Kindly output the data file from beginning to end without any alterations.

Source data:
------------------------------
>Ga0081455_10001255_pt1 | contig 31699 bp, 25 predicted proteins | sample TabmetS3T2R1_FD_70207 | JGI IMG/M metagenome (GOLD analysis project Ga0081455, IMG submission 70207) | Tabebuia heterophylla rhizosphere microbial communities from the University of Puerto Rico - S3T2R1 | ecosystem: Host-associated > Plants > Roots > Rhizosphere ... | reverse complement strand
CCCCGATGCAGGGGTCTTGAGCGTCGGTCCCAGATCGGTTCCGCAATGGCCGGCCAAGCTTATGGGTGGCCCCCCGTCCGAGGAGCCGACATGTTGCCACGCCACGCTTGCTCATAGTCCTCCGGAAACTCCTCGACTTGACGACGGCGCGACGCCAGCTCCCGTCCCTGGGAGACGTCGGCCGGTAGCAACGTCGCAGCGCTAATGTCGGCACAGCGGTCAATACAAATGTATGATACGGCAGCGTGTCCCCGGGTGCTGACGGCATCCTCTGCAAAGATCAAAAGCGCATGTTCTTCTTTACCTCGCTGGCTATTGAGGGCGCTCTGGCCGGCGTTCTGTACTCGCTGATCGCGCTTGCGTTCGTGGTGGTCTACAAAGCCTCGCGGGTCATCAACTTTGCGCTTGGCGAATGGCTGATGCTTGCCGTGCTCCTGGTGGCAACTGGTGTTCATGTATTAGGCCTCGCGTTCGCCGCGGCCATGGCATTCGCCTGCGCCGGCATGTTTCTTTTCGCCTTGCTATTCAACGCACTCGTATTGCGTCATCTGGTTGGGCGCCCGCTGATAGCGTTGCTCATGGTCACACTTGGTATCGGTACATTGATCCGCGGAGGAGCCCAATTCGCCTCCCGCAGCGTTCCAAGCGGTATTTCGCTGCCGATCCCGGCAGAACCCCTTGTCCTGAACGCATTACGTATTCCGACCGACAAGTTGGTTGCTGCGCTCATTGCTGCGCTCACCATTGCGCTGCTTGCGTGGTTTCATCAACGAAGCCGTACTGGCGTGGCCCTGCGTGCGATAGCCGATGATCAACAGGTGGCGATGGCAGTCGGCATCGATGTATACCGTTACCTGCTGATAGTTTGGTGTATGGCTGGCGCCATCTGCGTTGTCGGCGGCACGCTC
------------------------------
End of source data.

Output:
>Ga0081455_10001255_pt1 | contig 31699 bp, 25 predicted proteins | sample TabmetS3T2R1_FD_70207 | JGI IMG/M metagenome (GOLD analysis project Ga0081455, IMG submission 70207) | Tabebuia heterophylla rhizosphere microbial communities from the University of Puerto Rico - S3T2R1 | ecosystem: Host-associated > Plants > Roots > Rhizosphere ... | reverse complement strand
CCCCGATGCAGGGGTCTTGAGCGTCGGTCCCAGATCGGTTCCGCAATGGCCGGCCAAGCTTATGGGTGGCCCCCCGTCCGAGGAGCCGACATGTTGCCACGCCACGCTTGCTCATAGTCCTCCGGAAACTCCTCGACTTGACGACGGCGCGACGCCAGCTCCCGTCCCTGGGAGACGTCGGCCGGTAGCAACGTCGCAGCGCTAATGTCGGCACAGCGGTCAATACAAATGTATGATACGGCAGCGTGTCCCCGGGTGCTGACGGCATCCTCTGCAAAGATCAAAAGCGCATGTTCTTCTTTACCTCGCTGGCTATTGAGGGCGCTCTGGCCGGCGTTCTGTACTCGCTGATCGCGCTTGCGTTCGTGGTGGTCTACAAAGCCTCGCGGGTCATCAACTTTGCGCTTGGCGAATGGCTGATGCTTGCCGTGCTCCTGGTGGCAACTGGTGTTCATGTATTAGGCCTCGCGTTCGCCGCGGCCATGGCATTCGCCTGCGCCGGCATGTTTCTTTTCGCCTTGCTATTCAACGCACTCGTATTGCGTCATCTGGTTGGGCGCCCGCTGATAGCGTTGCTCATGGTCACACTTGGTATCGGTACATTGATCCGCGGAGGAGCCCAATTCGCCTCCCGCAGCGTTCCAAGCGGTATTTCGCTGCCGATCCCGGCAGAACCCCTTGTCCTGAACGCATTACGTATTCCGACCGACAAGTTGGTTGCTGCGCTCATTGCTGCGCTCACCATTGCGCTGCTTGCGTGGTTTCATCAACGAAGCCGTACTGGCGTGGCCCTGCGTGCGATAGCCGATGATCAACAGGTGGCGATGGCAGTCGGCATCGATGTATACCGTTACCTGCTGATAGTTTGGTGTATGGCTGGCGCCATCTGCGTTGTCGGCGGCACGCTC